Here are the highlights from the current issue of Development:
GDNF’s got a nerve
Innervation of the mammalian pancreas is crucial for endocrine and exocrine function. Neural crest cells that give rise to neural progenitor cells are responsible for intrinsic pancreatic innervation, but the specific cues that guide this process in the developing embryo are largely unknown. Now, on page 3669, David Cano and colleagues identify glial cell line-derived neurotrophic factor (GDNF) as a key player in this process. They show that GDNF is expressed in the developing pancreatic epithelium and that conditional GDNF inactivation results in a marked reduction of neuronal and glial cells in both newborn and juvenile mice. In juveniles, parasympathetic innervation density decreased by just over half and appeared to be selectively reduced in pancreatic islets. Using wild-type E11.5 pancreatic explants, the authors demonstrate that GDNF can induce neural progenitor expansion and functions to promote the migration and differentiation of these progenitors. These results present a previously unappreciated role for GDNF in the regulation of neural crest-derived neural progenitor cells and the subsequent intrinsic innervation of the developing pancreas.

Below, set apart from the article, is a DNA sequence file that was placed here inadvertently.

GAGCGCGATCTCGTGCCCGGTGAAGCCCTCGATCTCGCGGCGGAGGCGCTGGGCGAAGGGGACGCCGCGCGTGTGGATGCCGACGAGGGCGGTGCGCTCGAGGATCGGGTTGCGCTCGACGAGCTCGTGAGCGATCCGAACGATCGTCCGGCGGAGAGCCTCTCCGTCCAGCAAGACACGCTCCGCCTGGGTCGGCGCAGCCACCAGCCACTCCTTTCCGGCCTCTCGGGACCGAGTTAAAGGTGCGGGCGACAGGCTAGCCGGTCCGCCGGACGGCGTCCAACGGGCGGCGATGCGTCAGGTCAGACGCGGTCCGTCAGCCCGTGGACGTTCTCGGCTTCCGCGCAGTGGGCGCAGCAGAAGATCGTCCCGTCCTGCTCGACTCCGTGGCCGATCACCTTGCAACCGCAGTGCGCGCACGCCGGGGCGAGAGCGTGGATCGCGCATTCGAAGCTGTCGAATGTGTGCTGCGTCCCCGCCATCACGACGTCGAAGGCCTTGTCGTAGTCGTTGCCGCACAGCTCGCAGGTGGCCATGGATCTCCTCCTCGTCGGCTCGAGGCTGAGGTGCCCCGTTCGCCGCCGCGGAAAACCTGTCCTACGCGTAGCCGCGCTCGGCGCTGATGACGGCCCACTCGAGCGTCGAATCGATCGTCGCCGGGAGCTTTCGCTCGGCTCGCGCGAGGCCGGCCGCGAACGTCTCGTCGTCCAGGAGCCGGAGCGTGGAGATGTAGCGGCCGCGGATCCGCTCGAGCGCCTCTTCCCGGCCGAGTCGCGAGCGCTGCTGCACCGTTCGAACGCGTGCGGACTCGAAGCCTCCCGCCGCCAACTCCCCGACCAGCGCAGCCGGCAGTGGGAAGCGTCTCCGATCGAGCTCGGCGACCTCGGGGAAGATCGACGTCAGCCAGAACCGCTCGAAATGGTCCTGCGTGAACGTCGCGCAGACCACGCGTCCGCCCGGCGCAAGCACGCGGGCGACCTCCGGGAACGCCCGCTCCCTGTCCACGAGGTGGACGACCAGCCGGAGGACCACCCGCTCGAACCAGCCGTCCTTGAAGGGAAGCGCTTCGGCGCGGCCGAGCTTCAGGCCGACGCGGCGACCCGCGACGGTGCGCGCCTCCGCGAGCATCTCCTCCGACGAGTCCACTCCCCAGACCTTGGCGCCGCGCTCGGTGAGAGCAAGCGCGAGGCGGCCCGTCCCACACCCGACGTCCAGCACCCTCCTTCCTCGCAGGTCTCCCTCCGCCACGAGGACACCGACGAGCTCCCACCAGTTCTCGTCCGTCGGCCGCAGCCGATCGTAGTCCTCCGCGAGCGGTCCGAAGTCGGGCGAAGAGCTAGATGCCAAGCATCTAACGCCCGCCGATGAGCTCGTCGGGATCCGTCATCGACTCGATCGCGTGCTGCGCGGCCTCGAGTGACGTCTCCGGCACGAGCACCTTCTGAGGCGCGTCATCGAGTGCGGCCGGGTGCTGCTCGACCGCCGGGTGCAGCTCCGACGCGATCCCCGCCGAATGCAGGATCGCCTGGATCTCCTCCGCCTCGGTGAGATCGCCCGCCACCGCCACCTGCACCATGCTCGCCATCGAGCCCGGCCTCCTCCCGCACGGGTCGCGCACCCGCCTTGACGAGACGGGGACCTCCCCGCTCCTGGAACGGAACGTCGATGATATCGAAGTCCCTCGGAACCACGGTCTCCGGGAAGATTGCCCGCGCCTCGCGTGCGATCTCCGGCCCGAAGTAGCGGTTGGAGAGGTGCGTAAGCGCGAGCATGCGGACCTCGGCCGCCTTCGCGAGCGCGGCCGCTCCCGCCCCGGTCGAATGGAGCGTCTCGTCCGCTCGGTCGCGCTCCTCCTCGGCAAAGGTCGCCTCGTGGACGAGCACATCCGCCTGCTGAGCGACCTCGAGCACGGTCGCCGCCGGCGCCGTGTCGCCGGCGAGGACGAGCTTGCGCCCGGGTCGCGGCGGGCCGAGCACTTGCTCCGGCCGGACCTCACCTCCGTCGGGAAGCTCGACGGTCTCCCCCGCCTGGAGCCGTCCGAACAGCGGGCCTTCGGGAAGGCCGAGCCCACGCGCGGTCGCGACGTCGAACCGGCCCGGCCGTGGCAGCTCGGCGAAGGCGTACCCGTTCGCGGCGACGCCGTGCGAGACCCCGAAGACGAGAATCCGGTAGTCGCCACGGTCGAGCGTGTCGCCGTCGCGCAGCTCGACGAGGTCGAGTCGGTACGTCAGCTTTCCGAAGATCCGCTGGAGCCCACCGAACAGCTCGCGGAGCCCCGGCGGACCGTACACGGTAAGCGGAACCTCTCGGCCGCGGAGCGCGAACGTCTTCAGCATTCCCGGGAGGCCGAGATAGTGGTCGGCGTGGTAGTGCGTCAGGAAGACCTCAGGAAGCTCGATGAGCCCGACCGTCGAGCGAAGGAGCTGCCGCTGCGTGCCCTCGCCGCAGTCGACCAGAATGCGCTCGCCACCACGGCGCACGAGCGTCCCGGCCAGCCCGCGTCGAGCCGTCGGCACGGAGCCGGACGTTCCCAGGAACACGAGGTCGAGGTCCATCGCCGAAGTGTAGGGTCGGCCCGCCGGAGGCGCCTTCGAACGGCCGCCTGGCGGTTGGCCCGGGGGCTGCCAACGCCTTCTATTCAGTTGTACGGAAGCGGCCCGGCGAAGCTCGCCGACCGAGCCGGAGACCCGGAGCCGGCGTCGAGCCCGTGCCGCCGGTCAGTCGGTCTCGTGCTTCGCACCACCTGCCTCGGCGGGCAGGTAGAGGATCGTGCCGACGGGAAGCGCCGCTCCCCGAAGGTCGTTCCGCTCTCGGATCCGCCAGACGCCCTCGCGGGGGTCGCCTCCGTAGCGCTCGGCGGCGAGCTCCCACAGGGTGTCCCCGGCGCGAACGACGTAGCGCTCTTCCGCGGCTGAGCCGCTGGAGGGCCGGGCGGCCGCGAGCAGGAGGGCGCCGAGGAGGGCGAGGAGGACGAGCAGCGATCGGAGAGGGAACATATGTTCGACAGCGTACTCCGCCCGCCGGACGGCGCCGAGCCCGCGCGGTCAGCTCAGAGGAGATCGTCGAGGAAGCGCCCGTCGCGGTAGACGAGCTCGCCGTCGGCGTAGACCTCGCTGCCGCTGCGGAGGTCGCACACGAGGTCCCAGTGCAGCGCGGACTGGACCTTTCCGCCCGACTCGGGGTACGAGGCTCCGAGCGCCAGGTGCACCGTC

Ser2-ious changes in the germline-soma
Transcriptional elongation via RNA polymerase II (Pol II) is an essential component of gene expression. It has long been thought that a necessary step of elongation is the serine 2 phosphorylation (Ser2-P) of Pol II, which is catalysed by a CDK-9/cyclin T complex called P-TEFb. Although this dogma holds true in the soma, Elizabeth Bowman, William Kelly and colleagues now present evidence (see p. 3703) that Ser2-P of Pol II in the C. elegans germline occurs via a P-TEFb-independent mechanism primarily involving CDK-12, not CDK-9, activity. Nonetheless, CDK-9 is required for C. elegans germline development, raising the possibility of an alternative essential function for CDK-9. Conversely, loss of CDK-12 and subsequent Ser2-P had little effect on germline development, suggesting a possible alternative mechanism for regulation of Pol II transcriptional elongation in the germline. These data demonstrate that Ser2-P can occur independently of P-TEFb in at least one context, and further suggest that alternative mechanisms of Pol II elongation activity might be important in establishing and/or maintaining the germline-soma distinction.
In good sTEAD4 energy homeostasis